Calculating your stock's annual percentage return describes the investment's performance and allows you to compare its return with other opportunities. What complicates this calculation is stocks are rarely held for exactly one year, which means the basic return calculation only describes the return over the time period you held the stock. This does not allow an unbiased comparison with other annual interest rates. Annualizing the return rate makes it comparable to other investments.
Divide the selling price of the stock by the purchase price to calculate the gain factor. As an example, if you purchased the stock for $50 per share and sold it 60 days later for $52 per share, then the gain factor would be 1.04.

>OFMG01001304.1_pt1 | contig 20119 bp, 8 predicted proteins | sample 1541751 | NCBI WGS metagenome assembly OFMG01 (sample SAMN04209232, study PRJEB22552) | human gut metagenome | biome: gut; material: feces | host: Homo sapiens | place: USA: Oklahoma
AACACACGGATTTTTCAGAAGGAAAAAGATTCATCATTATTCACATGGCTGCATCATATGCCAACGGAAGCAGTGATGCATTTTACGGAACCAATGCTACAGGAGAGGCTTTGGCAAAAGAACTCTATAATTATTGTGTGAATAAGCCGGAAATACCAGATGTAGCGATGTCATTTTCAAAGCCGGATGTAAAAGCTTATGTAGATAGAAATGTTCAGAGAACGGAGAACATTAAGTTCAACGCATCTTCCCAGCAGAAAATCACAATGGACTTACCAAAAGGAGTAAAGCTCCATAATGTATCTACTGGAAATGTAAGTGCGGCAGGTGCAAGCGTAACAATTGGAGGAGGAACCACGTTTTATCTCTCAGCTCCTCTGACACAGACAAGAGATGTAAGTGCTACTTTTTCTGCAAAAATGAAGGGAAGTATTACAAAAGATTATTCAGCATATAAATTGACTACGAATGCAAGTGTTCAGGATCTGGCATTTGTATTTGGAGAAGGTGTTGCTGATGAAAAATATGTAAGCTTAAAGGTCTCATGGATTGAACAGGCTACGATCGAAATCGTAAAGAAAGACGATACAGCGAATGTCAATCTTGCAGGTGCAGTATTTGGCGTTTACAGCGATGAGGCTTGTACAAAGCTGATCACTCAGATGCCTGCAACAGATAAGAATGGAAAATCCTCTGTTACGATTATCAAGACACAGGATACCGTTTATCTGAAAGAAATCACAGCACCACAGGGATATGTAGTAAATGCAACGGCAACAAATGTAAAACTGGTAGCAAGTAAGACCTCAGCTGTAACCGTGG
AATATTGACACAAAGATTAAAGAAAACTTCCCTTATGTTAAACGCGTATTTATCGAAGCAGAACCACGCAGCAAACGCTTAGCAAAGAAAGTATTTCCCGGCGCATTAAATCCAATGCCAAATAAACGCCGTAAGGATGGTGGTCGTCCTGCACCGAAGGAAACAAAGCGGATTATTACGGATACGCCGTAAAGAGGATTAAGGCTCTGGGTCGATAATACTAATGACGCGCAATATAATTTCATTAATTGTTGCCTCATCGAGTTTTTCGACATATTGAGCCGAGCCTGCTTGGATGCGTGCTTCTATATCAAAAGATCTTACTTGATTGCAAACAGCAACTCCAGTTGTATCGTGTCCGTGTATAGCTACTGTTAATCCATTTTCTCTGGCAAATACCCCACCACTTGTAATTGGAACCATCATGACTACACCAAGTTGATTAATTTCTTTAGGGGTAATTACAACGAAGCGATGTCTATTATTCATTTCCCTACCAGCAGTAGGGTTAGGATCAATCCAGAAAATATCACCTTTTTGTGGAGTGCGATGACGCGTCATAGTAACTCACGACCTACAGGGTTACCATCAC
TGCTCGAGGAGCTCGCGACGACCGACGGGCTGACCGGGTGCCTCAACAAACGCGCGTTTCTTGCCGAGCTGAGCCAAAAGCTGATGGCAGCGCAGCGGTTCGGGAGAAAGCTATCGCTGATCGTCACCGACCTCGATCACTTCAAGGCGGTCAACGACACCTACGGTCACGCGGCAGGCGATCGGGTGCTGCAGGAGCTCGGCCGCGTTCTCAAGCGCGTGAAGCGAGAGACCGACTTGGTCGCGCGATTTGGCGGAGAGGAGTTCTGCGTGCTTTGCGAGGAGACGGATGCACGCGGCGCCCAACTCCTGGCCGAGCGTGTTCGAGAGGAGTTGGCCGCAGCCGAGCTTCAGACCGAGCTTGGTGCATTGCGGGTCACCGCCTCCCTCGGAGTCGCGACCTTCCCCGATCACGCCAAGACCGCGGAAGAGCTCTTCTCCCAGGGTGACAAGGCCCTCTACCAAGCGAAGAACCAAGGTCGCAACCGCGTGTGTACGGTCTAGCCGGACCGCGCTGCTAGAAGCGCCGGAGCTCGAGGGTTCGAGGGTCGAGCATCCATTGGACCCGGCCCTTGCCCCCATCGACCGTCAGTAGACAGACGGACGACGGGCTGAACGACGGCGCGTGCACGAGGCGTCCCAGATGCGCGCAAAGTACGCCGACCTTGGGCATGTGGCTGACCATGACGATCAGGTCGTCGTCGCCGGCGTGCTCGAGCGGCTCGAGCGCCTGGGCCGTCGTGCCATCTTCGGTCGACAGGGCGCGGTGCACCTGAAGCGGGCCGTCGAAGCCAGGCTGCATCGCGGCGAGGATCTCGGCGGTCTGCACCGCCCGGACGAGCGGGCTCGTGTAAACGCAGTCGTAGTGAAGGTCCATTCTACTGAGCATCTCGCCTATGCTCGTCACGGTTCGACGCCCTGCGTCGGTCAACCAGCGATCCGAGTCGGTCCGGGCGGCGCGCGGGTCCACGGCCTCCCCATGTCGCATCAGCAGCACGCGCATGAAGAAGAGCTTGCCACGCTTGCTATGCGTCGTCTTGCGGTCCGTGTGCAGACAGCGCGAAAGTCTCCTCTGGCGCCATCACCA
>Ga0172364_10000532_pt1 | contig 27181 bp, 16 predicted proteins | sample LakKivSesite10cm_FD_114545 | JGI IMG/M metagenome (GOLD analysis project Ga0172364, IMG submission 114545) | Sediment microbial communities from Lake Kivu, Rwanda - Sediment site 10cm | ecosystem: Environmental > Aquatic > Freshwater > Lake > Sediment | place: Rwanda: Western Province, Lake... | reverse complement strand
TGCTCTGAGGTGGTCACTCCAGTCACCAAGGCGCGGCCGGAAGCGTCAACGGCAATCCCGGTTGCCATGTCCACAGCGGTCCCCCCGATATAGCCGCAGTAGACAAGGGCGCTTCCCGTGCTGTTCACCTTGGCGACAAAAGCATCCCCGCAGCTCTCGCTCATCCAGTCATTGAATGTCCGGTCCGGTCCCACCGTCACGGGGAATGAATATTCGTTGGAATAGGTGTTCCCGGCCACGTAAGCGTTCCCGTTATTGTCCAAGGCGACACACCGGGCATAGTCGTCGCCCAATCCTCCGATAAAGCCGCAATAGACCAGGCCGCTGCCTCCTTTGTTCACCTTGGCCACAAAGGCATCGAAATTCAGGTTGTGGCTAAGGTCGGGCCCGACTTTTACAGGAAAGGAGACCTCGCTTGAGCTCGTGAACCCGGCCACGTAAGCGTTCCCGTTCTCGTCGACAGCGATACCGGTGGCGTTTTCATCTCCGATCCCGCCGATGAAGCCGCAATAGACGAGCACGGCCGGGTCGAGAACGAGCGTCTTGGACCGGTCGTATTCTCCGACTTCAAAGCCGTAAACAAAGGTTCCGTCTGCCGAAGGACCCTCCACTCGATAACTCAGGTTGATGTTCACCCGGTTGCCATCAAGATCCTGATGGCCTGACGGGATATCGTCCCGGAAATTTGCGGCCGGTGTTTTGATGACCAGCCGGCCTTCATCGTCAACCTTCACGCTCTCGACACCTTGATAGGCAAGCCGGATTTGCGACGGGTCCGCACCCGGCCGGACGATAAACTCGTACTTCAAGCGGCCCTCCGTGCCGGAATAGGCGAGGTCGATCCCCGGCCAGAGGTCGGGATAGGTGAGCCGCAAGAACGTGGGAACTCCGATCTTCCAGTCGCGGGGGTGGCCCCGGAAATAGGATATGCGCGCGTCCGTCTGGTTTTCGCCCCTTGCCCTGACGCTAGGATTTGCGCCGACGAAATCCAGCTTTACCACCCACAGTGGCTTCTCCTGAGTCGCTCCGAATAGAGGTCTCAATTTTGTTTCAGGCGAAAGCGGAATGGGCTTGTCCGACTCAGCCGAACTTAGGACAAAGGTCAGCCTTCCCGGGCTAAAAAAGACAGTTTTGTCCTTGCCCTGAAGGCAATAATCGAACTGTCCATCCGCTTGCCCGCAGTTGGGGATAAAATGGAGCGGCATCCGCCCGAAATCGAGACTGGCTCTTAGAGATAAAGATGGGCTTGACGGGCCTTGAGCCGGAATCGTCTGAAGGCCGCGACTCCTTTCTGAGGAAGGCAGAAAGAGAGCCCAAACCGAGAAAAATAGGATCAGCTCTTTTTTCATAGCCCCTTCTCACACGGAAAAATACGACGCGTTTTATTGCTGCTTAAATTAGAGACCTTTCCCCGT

Divide 365 by the number of days you held the stock. It does not matter if you held the stock for less than or more than a year. In the example, 365 divided by 60 gives you 6.0833 compounding periods in the year.
Raise the gain factor to the power of the number of compounding periods to calculate the annual gain factor. In the example, you would raise 1.04 to the power of 6.0833 to get 1.2695.
Subtract 1 to get the annual return. In the example, your stock's annualized return would be 0.2695, or 26.95 percent.
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